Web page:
Samuel plopped himself down onto the folding chair his mother had set up for him in front of the little roll-away cart.
“Are you hungry, Sammy?” Lily asked. “I made your favorite.” She set a plate teeming with food and a can of grape soda in front of her son on top of the warn metal surface.
Maybe bologna on white bread with potato chips and a chocolate chip cookie used to be his favorite, when he was Sammy.
But Samuel was nine now. And he was Samuel, not Sammy.
“Not really,” he said. But he took a swig of the Nehi anyway.
His mother frowned. “Well, we’ll get everything set up this weekend when Daddy is off work.” The kitchen was still stacked with boxes, and most of their furniture was jammed into the front room, waiting to be carried through the rest of the house.
“Say,” Lily said, “after lunch, why don’t you go exploring … see what you can find?”
The big old house was dusty and creaky, and it stretched into dark corners that Samuel never, ever wanted to explore.
He crunched a chip and looked down at his sandwich. His lips pushed out in a sullen pout as he chewed.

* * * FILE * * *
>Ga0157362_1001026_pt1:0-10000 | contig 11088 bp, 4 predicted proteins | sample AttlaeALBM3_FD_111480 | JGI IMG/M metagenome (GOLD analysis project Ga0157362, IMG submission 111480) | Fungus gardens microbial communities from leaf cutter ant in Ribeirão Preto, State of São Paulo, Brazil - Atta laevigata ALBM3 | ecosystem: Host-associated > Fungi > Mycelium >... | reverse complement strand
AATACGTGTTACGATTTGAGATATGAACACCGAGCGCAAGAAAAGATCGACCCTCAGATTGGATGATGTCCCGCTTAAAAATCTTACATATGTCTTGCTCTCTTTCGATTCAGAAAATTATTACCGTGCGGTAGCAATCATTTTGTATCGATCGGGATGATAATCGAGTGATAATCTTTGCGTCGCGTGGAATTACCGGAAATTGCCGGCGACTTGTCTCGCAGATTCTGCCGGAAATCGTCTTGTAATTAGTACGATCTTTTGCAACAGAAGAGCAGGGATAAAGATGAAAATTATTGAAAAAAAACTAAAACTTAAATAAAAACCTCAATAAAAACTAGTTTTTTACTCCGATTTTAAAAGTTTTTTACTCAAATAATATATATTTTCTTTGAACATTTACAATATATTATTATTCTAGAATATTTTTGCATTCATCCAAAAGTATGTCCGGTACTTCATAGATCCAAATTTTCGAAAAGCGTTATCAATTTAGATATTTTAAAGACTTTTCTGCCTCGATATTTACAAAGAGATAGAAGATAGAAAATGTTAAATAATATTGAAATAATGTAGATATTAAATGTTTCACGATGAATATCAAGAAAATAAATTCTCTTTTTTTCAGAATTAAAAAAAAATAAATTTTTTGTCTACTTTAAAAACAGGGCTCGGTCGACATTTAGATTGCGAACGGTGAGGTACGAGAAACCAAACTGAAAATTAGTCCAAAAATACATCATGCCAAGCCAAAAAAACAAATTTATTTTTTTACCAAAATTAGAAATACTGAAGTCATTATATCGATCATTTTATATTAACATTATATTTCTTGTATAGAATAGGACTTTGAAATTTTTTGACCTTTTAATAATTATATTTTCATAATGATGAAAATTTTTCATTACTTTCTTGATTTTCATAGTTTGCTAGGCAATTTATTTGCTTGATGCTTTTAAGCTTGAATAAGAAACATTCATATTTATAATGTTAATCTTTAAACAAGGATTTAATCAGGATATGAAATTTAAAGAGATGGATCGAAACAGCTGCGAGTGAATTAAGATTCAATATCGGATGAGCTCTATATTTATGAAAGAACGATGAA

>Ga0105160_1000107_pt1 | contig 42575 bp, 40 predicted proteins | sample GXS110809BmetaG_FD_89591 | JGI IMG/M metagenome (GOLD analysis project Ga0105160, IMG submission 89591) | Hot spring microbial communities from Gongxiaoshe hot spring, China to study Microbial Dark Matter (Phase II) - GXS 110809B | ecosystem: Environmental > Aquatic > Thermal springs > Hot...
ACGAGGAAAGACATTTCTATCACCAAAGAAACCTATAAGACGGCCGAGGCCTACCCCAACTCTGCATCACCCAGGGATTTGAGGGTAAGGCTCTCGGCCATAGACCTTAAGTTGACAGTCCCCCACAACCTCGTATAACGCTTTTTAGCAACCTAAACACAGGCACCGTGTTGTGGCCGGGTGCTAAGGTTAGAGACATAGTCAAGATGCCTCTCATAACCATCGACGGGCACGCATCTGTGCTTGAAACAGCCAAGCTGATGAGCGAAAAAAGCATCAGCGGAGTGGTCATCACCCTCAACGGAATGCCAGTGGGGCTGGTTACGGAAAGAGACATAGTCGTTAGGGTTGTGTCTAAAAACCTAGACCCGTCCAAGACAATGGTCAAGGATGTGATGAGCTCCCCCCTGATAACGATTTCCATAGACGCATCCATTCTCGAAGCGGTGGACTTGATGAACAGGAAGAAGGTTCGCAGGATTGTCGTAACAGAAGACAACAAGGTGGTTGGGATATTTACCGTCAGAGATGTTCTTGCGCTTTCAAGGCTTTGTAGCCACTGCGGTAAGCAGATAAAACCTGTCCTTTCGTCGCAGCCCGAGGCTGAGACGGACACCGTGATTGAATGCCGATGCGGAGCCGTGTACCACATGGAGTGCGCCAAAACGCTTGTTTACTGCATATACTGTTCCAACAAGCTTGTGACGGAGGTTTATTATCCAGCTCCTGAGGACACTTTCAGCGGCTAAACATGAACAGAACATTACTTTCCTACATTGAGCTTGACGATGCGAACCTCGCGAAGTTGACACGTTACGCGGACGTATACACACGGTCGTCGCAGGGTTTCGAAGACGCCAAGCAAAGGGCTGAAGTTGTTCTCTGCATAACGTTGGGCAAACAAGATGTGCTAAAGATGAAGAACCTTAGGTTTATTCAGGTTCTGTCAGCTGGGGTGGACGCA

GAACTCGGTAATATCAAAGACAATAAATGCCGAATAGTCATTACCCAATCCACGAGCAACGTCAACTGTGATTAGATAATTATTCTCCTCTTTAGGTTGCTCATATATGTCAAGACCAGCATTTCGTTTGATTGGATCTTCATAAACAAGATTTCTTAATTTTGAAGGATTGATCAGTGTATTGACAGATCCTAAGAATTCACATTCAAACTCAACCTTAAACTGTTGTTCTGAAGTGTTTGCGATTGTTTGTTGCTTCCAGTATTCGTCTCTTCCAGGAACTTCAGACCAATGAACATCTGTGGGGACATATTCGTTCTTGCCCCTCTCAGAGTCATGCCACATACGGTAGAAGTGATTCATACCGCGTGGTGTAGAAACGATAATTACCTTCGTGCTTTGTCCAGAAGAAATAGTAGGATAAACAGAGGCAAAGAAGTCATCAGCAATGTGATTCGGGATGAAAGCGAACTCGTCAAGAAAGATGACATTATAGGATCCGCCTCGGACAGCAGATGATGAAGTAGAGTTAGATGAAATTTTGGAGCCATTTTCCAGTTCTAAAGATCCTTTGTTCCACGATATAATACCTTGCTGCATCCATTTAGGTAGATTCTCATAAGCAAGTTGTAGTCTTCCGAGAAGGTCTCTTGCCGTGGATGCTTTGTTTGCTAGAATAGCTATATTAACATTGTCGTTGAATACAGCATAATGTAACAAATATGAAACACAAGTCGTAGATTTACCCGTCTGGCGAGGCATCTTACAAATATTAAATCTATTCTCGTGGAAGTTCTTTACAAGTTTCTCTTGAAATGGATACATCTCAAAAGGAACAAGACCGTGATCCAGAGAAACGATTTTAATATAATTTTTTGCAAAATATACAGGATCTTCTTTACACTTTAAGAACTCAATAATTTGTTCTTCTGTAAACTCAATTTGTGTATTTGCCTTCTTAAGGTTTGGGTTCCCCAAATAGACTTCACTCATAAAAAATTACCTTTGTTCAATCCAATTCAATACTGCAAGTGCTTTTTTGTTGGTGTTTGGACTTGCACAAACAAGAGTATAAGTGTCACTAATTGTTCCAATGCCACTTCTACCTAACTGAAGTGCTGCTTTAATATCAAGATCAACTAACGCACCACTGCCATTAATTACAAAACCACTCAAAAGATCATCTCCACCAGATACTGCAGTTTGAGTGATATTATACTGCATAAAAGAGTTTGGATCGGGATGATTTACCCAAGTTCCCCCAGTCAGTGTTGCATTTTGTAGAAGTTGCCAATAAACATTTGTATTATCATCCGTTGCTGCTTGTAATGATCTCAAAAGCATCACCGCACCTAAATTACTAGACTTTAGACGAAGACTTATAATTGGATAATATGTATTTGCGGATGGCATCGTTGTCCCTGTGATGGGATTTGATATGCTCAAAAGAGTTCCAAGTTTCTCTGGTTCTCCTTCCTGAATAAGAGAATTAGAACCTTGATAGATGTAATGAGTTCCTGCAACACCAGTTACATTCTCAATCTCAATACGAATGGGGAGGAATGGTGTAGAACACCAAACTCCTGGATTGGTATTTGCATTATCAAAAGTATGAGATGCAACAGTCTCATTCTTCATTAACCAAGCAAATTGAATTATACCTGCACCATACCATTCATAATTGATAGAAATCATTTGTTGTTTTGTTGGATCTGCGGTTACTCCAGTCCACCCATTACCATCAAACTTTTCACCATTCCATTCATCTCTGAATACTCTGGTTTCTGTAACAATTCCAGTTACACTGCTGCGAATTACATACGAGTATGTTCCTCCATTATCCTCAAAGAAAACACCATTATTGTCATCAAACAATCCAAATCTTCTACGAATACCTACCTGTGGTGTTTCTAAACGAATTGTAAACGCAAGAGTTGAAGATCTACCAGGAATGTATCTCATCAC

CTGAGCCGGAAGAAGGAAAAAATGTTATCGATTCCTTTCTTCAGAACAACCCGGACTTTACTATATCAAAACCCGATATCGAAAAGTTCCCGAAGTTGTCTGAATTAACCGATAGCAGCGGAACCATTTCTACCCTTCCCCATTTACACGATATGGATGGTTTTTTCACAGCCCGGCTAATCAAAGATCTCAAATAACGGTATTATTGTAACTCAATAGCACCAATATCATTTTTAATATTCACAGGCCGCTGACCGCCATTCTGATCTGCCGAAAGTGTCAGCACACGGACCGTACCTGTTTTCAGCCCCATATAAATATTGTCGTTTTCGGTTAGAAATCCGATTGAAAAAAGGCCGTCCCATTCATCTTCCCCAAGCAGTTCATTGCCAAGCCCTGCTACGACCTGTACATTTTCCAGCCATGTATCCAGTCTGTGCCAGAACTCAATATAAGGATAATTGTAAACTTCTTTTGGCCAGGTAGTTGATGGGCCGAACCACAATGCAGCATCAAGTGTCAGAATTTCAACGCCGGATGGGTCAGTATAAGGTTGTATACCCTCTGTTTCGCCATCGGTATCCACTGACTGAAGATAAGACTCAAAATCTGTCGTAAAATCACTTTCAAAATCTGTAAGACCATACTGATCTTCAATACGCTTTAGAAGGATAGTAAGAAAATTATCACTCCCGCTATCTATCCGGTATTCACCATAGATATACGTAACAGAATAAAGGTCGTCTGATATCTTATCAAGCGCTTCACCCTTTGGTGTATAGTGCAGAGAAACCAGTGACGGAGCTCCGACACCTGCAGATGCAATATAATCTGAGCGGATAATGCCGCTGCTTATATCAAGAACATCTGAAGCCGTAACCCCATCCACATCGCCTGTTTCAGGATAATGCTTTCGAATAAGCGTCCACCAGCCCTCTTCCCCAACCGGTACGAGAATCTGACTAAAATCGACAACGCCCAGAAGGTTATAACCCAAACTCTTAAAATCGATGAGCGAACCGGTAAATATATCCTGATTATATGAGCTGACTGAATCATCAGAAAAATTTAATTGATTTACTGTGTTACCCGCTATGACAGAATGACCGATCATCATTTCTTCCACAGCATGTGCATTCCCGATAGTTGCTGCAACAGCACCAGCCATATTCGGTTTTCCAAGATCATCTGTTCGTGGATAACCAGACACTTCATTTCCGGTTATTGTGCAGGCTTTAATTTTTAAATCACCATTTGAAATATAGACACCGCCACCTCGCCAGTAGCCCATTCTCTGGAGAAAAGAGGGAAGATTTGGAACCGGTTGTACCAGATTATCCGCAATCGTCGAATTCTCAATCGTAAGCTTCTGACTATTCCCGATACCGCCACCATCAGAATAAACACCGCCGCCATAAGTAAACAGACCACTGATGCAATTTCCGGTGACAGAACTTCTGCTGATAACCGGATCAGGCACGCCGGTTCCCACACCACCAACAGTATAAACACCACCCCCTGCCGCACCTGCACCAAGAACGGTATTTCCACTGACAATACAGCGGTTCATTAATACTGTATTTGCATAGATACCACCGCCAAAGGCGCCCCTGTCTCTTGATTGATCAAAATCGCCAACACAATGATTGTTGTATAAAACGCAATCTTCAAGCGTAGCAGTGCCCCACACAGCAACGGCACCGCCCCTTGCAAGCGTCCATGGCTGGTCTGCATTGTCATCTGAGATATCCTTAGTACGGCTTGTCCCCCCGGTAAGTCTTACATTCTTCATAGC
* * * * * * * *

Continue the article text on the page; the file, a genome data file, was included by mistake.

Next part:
“I don’t like it here,” he said.
“You just have to give it a chance, honey.”
She opened her mouth to say something else, but the back screen door crashed open, and a huge lumber dog bounded in. Hot on its tail was a boy about Samuel’s age.
“Gee, I’m sorry, ma’am,” the boy said, out of breath, as he wrapped his arm around the dog’s neck. “Brutus here got away from me!”
“Oh, well, that’s OK, I guess.”
“My name is Pete Francis. I live down the street.” Turning his attention to Samuel, Pete said, “You want to go exploring after you eat? I hear there’s treasure hidden in the attic!”
“Sure!” Samuel said, bolting from his chair. “Lead the way!”
As the boys disappeared into the imposing old house, Lily could make out one more snippet of their conversation.
“My name is Sammy,” her son said.
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